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ADP: Tips on Finding Cash at Your RV Dealership

cash-in-cabinetEditor’s Note: This is the latest installment in a series of “Find Hidden Cash” white papers written by Hal Ethington and provided by ADP Lightspeed Inc. This article focuses on office management.

$12,000. That’s the amount of cash I found in my first two days on the job as the replacement accountant in a dealership. Yes, found, as in looking in drawers, under desk blotters, in filing cabinets and in the unlocked safe. Currency, coin, contracts. You name it, I found it. All because the fellow who preceded me – the same one that was walking out the door as I walked in – that guy, was totally mystified about how to handle money.

So he filed $100 bills with deals in the filing cabinet. He piled credit card receipts in stacks under the desk blotter. Signed contracts were carefully settled in an in-box, and five days of receipts were still securely in the floor safe. And that is why the owner had called me. He wanted to know where his cash was, because it surely wasn’t in the bank.

So I whipped everything into shape, got the money to the bank, gave the owner a good bank balance and thus started my career in the dealership business. It has now lasted some 37 years, and in that time I have come across a few other office practices that are almost as disastrous as the simple mishandling of coin, contracts and currency. Try these on for size, and I hope they don’t fit.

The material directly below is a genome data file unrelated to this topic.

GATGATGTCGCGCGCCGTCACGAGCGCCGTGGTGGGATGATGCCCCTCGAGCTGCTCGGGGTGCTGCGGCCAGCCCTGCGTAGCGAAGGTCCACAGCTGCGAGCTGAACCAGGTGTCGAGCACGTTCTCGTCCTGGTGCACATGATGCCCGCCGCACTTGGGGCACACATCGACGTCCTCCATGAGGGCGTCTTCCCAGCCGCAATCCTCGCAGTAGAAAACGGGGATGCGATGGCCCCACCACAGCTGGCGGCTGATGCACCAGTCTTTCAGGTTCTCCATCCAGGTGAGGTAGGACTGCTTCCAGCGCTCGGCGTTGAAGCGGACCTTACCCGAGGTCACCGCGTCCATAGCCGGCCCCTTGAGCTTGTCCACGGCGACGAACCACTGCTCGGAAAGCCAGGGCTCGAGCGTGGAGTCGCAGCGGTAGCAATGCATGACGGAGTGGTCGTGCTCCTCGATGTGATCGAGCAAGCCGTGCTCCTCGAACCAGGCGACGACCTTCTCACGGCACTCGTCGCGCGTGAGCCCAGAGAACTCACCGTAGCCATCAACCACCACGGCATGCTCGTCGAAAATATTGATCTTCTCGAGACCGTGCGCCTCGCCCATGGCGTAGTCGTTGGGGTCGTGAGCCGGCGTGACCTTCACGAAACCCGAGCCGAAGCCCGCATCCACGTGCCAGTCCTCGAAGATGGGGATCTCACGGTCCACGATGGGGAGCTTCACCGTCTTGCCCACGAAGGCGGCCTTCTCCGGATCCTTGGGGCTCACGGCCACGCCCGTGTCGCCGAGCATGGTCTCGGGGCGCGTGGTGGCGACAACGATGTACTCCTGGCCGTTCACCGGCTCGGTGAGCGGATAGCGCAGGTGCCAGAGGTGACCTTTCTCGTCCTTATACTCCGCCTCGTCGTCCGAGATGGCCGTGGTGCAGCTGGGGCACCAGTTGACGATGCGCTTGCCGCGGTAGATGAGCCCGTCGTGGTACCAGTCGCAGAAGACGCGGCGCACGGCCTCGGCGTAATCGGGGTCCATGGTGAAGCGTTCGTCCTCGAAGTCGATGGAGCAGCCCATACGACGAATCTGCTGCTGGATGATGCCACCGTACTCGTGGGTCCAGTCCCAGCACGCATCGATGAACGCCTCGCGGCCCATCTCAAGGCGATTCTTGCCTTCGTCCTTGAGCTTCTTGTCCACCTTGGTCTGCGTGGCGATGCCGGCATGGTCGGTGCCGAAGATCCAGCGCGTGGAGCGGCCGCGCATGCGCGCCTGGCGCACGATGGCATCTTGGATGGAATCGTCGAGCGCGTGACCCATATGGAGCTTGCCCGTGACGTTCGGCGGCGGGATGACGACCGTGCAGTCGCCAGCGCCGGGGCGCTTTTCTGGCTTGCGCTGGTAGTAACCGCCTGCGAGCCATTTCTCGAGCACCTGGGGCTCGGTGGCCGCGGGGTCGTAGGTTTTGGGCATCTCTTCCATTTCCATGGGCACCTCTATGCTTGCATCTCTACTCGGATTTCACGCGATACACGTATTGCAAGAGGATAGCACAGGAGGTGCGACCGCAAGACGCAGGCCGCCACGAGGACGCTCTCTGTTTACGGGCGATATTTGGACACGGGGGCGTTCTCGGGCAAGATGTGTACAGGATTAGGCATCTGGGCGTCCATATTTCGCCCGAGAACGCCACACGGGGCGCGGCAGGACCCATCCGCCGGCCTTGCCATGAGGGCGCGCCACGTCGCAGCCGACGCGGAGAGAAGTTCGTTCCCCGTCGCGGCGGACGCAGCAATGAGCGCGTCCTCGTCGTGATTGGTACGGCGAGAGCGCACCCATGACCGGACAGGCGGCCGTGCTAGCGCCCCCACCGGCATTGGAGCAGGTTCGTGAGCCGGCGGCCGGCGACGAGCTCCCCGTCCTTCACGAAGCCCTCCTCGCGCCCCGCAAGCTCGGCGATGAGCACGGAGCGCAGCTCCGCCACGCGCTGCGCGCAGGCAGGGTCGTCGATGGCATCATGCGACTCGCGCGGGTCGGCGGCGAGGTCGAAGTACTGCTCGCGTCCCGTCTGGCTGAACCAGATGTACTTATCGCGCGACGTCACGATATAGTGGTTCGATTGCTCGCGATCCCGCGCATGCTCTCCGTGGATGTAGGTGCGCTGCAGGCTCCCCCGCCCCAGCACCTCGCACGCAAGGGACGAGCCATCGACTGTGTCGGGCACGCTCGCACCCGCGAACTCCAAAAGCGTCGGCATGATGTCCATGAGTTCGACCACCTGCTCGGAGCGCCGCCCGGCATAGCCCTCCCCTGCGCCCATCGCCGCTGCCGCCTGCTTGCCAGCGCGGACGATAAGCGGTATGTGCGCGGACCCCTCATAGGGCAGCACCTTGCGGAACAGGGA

And the list goes on. There is much you can do to minimize costs and maximize value received. It may not be as easy as searching one room and finding $12,000 as I did so many years ago, but you will be surprised at the money you will find if you, or a good controller, start looking into every corner of your business. My friend, Sandi Jerome, long-time controller for multiple auto dealerships, said this about her job:

It didn’t take me long to understand that nobody cared much about my beautiful schedules that reconciled perfectly to my balance sheet. No. That wasn’t what impressed my GMs, partners and owners. They couldn’t have cared less. It wasn’t until I started finding money in the operation that they began to take notice. Operational inefficiencies, dead inventory, pay-plan math errors, penalties and interest due to missed deadlines-all of this. Finding it, and fixing it. This is what got their attention. Sure, you still have to have the perfect schedules, but that is just for starters. Find cash in the operation, and you quickly become the most valued member of the team. – Sandi Jerome

Money no longer flowing, money stranded in the backwaters, money you can’t use, is found and recovered by people who have time to think, who have auditing skills and who know how to ask hard questions. I can’t guarantee $12,000, but I can guarantee peace of mind if you know these things are constantly under scrutiny.

Start finding hidden cash in your operation. It is there. The only question is, how much?

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Comments Disabled To "ADP: Tips on Finding Cash at Your RV Dealership"

#1 Comment By Tim On December 22, 2009 @ 11:33 pm

We have been battling an overinventory situation at our contracting firm for a year now. We can not stop managers from ordering parts that we already own. We think we have a hold on it and give them a little leaway and old habits come back and we literally have to close our accounts to stop it. received three orders today and I immediately refused the orders and shipped everything back.